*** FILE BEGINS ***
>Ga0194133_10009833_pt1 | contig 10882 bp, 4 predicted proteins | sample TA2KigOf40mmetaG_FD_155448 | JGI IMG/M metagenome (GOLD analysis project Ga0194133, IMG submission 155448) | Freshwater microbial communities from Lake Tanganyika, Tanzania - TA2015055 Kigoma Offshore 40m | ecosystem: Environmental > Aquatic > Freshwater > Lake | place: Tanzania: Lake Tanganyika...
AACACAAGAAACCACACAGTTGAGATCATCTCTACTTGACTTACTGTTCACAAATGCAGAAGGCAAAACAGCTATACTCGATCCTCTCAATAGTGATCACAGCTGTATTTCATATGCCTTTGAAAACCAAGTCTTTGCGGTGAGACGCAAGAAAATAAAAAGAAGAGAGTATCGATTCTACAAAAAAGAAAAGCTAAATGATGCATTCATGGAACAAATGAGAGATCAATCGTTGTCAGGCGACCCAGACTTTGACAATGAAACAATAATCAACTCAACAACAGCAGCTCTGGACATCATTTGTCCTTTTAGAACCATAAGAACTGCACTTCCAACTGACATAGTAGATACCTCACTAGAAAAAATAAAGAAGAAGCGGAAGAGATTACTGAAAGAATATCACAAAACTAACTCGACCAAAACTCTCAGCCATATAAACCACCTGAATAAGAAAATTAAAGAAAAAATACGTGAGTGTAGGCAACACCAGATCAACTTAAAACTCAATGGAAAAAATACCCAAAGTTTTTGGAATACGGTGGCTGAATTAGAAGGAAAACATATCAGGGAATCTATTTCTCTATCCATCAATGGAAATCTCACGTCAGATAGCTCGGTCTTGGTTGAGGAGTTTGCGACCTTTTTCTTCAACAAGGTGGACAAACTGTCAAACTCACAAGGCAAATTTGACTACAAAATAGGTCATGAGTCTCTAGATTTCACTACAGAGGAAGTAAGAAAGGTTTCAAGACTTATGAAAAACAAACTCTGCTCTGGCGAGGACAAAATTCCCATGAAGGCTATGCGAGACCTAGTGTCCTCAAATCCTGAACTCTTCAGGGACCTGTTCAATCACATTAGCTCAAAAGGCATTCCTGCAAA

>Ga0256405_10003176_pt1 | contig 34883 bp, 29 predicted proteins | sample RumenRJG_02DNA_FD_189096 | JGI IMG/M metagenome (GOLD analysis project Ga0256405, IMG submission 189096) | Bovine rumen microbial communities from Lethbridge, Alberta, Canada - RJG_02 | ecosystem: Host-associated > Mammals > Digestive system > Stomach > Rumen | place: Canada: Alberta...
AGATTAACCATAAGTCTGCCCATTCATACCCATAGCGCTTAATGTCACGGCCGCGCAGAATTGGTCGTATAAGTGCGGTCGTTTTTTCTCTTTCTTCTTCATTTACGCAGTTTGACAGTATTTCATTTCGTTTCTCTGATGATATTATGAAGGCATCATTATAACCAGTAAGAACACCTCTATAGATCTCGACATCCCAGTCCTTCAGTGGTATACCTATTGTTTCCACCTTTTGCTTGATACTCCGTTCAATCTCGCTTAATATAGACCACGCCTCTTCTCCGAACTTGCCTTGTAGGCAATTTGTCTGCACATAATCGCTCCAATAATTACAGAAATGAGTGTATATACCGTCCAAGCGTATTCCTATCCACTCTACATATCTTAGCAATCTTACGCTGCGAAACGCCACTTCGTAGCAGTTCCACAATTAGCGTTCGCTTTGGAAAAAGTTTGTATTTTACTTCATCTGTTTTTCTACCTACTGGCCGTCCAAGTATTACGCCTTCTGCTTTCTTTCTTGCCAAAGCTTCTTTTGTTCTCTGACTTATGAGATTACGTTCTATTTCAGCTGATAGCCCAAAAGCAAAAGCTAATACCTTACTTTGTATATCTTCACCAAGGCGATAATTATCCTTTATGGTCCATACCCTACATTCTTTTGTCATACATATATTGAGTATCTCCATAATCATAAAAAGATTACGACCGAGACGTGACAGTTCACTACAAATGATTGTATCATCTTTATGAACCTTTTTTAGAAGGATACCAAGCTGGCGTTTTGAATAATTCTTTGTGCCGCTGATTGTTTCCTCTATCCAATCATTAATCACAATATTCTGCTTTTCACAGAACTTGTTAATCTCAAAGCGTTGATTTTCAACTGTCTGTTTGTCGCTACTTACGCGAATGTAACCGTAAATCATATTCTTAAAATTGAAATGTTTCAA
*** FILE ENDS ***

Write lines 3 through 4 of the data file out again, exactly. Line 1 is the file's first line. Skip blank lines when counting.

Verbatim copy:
>Ga0256405_10003176_pt1 | contig 34883 bp, 29 predicted proteins | sample RumenRJG_02DNA_FD_189096 | JGI IMG/M metagenome (GOLD analysis project Ga0256405, IMG submission 189096) | Bovine rumen microbial communities from Lethbridge, Alberta, Canada - RJG_02 | ecosystem: Host-associated > Mammals > Digestive system > Stomach > Rumen | place: Canada: Alberta...
AGATTAACCATAAGTCTGCCCATTCATACCCATAGCGCTTAATGTCACGGCCGCGCAGAATTGGTCGTATAAGTGCGGTCGTTTTTTCTCTTTCTTCTTCATTTACGCAGTTTGACAGTATTTCATTTCGTTTCTCTGATGATATTATGAAGGCATCATTATAACCAGTAAGAACACCTCTATAGATCTCGACATCCCAGTCCTTCAGTGGTATACCTATTGTTTCCACCTTTTGCTTGATACTCCGTTCAATCTCGCTTAATATAGACCACGCCTCTTCTCCGAACTTGCCTTGTAGGCAATTTGTCTGCACATAATCGCTCCAATAATTACAGAAATGAGTGTATATACCGTCCAAGCGTATTCCTATCCACTCTACATATCTTAGCAATCTTACGCTGCGAAACGCCACTTCGTAGCAGTTCCACAATTAGCGTTCGCTTTGGAAAAAGTTTGTATTTTACTTCATCTGTTTTTCTACCTACTGGCCGTCCAAGTATTACGCCTTCTGCTTTCTTTCTTGCCAAAGCTTCTTTTGTTCTCTGACTTATGAGATTACGTTCTATTTCAGCTGATAGCCCAAAAGCAAAAGCTAATACCTTACTTTGTATATCTTCACCAAGGCGATAATTATCCTTTATGGTCCATACCCTACATTCTTTTGTCATACATATATTGAGTATCTCCATAATCATAAAAAGATTACGACCGAGACGTGACAGTTCACTACAAATGATTGTATCATCTTTATGAACCTTTTTTAGAAGGATACCAAGCTGGCGTTTTGAATAATTCTTTGTGCCGCTGATTGTTTCCTCTATCCAATCATTAATCACAATATTCTGCTTTTCACAGAACTTGTTAATCTCAAAGCGTTGATTTTCAACTGTCTGTTTGTCGCTACTTACGCGAATGTAACCGTAAATCATATTCTTAAAATTGAAATGTTTCAA